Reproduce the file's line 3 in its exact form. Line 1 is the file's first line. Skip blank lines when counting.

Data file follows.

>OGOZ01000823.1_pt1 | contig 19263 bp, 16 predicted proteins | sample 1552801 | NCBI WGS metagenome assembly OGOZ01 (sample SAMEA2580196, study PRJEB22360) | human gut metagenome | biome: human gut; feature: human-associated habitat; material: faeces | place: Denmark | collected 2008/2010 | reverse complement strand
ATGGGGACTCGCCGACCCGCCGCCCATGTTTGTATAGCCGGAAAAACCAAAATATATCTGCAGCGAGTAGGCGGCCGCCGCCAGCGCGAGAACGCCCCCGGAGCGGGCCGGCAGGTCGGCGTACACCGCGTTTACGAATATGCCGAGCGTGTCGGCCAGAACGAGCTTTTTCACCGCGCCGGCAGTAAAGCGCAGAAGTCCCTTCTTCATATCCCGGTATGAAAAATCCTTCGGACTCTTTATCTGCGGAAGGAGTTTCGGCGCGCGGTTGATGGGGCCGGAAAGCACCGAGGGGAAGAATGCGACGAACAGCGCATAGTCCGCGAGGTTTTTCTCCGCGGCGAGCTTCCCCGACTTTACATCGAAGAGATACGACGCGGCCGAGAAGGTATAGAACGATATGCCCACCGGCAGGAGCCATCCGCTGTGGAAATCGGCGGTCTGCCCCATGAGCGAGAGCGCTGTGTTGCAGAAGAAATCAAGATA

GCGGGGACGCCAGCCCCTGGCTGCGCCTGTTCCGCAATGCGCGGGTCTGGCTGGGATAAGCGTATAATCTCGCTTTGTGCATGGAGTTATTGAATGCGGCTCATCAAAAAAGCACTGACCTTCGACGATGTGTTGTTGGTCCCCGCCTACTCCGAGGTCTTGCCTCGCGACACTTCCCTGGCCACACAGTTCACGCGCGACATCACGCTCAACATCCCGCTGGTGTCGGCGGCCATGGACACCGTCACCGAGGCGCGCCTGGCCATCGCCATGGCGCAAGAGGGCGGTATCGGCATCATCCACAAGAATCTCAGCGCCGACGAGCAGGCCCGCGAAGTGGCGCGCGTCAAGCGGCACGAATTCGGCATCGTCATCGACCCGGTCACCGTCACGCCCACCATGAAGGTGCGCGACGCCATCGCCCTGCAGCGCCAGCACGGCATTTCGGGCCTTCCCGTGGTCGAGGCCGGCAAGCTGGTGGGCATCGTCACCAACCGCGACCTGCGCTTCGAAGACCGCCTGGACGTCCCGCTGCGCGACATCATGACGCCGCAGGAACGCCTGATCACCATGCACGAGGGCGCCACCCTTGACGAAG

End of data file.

GCGGGGACGCCAGCCCCTGGCTGCGCCTGTTCCGCAATGCGCGGGTCTGGCTGGGATAAGCGTATAATCTCGCTTTGTGCATGGAGTTATTGAATGCGGCTCATCAAAAAAGCACTGACCTTCGACGATGTGTTGTTGGTCCCCGCCTACTCCGAGGTCTTGCCTCGCGACACTTCCCTGGCCACACAGTTCACGCGCGACATCACGCTCAACATCCCGCTGGTGTCGGCGGCCATGGACACCGTCACCGAGGCGCGCCTGGCCATCGCCATGGCGCAAGAGGGCGGTATCGGCATCATCCACAAGAATCTCAGCGCCGACGAGCAGGCCCGCGAAGTGGCGCGCGTCAAGCGGCACGAATTCGGCATCGTCATCGACCCGGTCACCGTCACGCCCACCATGAAGGTGCGCGACGCCATCGCCCTGCAGCGCCAGCACGGCATTTCGGGCCTTCCCGTGGTCGAGGCCGGCAAGCTGGTGGGCATCGTCACCAACCGCGACCTGCGCTTCGAAGACCGCCTGGACGTCCCGCTGCGCGACATCATGACGCCGCAGGAACGCCTGATCACCATGCACGAGGGCGCCACCCTTGACGAAG